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I modeled this part of a lightbulb and in order to create some thickness I added a solidify modifier (after adding a sub surf modifier).

enter image description here

Now i want to "close" this hole of the object.

enter image description here

But when I do this I don't get a smooth transition between the "old" geometry and the "new" geometry. Why is this ?

enter image description here

What should I do to "close this hole" and have a nice smooth surface (in combination with the solidify modifier) ? Or should I forget the modifier and created thickness by modelling without modifier ?

After adding some extra loops this is the result. It looks better but it is still like two separate objects are brought together and I wanted to see one object with a smooth transition

enter image description here

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    $\begingroup$ If the mesh has a hole with Solidify mod this means it has it also without modifier. It's worth revising the model for any holes / doubles etc. $\endgroup$ – Mr Zak Apr 13 '16 at 16:29
  • $\begingroup$ Its really hard to tell what you're talking about. $\endgroup$ – Scalia Apr 13 '16 at 17:37
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Can you post screenshots of your mesh without modifiers? It's hard to tell from the images, but it looks like you have a non-manifold mesh, that is a mesh that could not exist or be built in real life.

In your case it seems you have edges that belong to more than two faces. Specifically that large circular "lid" that makes inner part of the lamp is probably attached to the outer faces causing an inconsistency in your mesh that the solidify modifier can't handle correctly.

I would advise choosing one of the two methods and sticking with it.

If you require modeling the inside of the mesh than abandon the modifiers completely and model it all the way through.

I always prefer a modifiers non destructive workflow so in your case you could either detach the "lid" into a separate object that doesn't use a solidify modifier, or leave it in the same mesh but detach it from the surrounding geometry, making it a separate chunk.

Edit: As I mentioned previously, closing the mesh at the selected loop will yield a non manifold mesh, you would be creating a an inner face that would be connected to the outer part of the shell. I mean, you can do it, but it will generate a mesh that will most likely cause problems with most modifiers and create a topology that is troublesome.

The way I see it you have four choices:

  1. Apply the solidify, enter edit mode select the inner center vertex, grow the selection with Ctrl + + until the desired loops are selected and X > dissolve faces.
  2. Drop the solidify modifier or and manually model the interior with the closed loop as desired. There is an edit mode Solidify operator you can use.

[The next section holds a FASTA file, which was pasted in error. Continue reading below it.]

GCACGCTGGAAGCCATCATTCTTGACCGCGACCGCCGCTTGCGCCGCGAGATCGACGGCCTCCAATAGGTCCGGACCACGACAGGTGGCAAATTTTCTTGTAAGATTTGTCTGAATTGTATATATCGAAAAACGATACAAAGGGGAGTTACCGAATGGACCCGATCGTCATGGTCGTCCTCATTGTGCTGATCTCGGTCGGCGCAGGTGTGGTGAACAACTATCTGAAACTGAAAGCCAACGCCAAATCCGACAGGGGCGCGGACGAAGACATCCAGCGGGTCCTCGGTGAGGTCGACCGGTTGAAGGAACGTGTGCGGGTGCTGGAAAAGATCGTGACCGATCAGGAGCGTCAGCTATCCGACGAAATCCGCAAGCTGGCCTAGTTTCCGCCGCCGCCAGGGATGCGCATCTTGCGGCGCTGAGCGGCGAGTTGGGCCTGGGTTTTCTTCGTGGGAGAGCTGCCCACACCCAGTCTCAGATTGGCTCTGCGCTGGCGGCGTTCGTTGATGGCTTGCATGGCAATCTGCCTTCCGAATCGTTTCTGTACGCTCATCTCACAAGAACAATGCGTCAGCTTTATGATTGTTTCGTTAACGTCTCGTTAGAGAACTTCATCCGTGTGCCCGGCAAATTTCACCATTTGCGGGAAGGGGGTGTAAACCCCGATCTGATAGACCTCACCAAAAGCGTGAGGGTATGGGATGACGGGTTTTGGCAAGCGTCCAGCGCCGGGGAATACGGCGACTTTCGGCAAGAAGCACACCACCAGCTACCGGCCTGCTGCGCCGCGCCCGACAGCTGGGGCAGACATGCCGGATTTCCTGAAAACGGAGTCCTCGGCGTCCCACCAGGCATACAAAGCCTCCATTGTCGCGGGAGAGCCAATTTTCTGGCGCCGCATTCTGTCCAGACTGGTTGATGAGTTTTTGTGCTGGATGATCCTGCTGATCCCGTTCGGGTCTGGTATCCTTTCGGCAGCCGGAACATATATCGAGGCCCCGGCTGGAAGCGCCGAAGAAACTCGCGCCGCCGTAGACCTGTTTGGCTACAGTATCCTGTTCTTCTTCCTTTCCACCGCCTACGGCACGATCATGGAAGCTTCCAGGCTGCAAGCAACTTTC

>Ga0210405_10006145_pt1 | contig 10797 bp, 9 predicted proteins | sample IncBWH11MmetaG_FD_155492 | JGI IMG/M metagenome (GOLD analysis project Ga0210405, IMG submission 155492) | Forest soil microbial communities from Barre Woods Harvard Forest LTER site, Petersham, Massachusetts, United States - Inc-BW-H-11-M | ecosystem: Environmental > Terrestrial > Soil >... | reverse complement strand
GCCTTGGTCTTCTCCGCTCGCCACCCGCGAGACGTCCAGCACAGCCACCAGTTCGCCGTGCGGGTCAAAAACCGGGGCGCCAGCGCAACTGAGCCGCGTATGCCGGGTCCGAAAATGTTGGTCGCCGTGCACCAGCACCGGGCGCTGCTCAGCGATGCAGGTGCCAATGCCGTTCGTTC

3. Leave the solidfy modifier, duplicate the selected loop with Shift + D then press F to close it. It will create a separate chunk of mesh and a discontinuity in the object, but it will remain a manifold watertight object and leave the modifier in place.
  4. My favorite would be to rethink the whole object and use a screw modifier instead. Just draw the section of the light bulb and then use a Screw Modifier.

enter image description here

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  • $\begingroup$ sorry, I should have uploaded the blend file. I did now (without closing "the hole") $\endgroup$ – Old Man Apr 13 '16 at 16:48
  • $\begingroup$ I'm sorry but I don't get it, model looks smooth and error free to me, only hole I see is the top opening where the glass will be. Is that what you mean? $\endgroup$ – Duarte Farrajota Ramos Apr 13 '16 at 16:51
  • $\begingroup$ no I don't mean that top opening, but the opening in the narrower part of the object (where I did draw the arrows). Maybe the word "hole" is wrong. I tried to make it clear with the arrows I did draw in the images above. I want to close that "hole". In the blend file the opening is still there. what can I do to explain it better ? The last image is made after closing the "hole", but I did not save the blend file like that $\endgroup$ – Old Man Apr 13 '16 at 16:54
  • $\begingroup$ Yes, I saw your arrow, but I've been looking and looking at your model and I see no "holes" it all seems well modeled and continuous, no errors or discontinuities. The mesh looks smooth, so I don't understand what you mean. $\endgroup$ – Duarte Farrajota Ramos Apr 13 '16 at 17:05
  • $\begingroup$ I am terribly sorry that I explain myself so bad. what I mean is ... If you have a top view you can look into the object till the very bottom. What I want is to "close" the object where I painted the arrows (because I think that is also closed in a real lightbulb - but maybe I am wrong). Sorry for your time $\endgroup$ – Old Man Apr 13 '16 at 17:50

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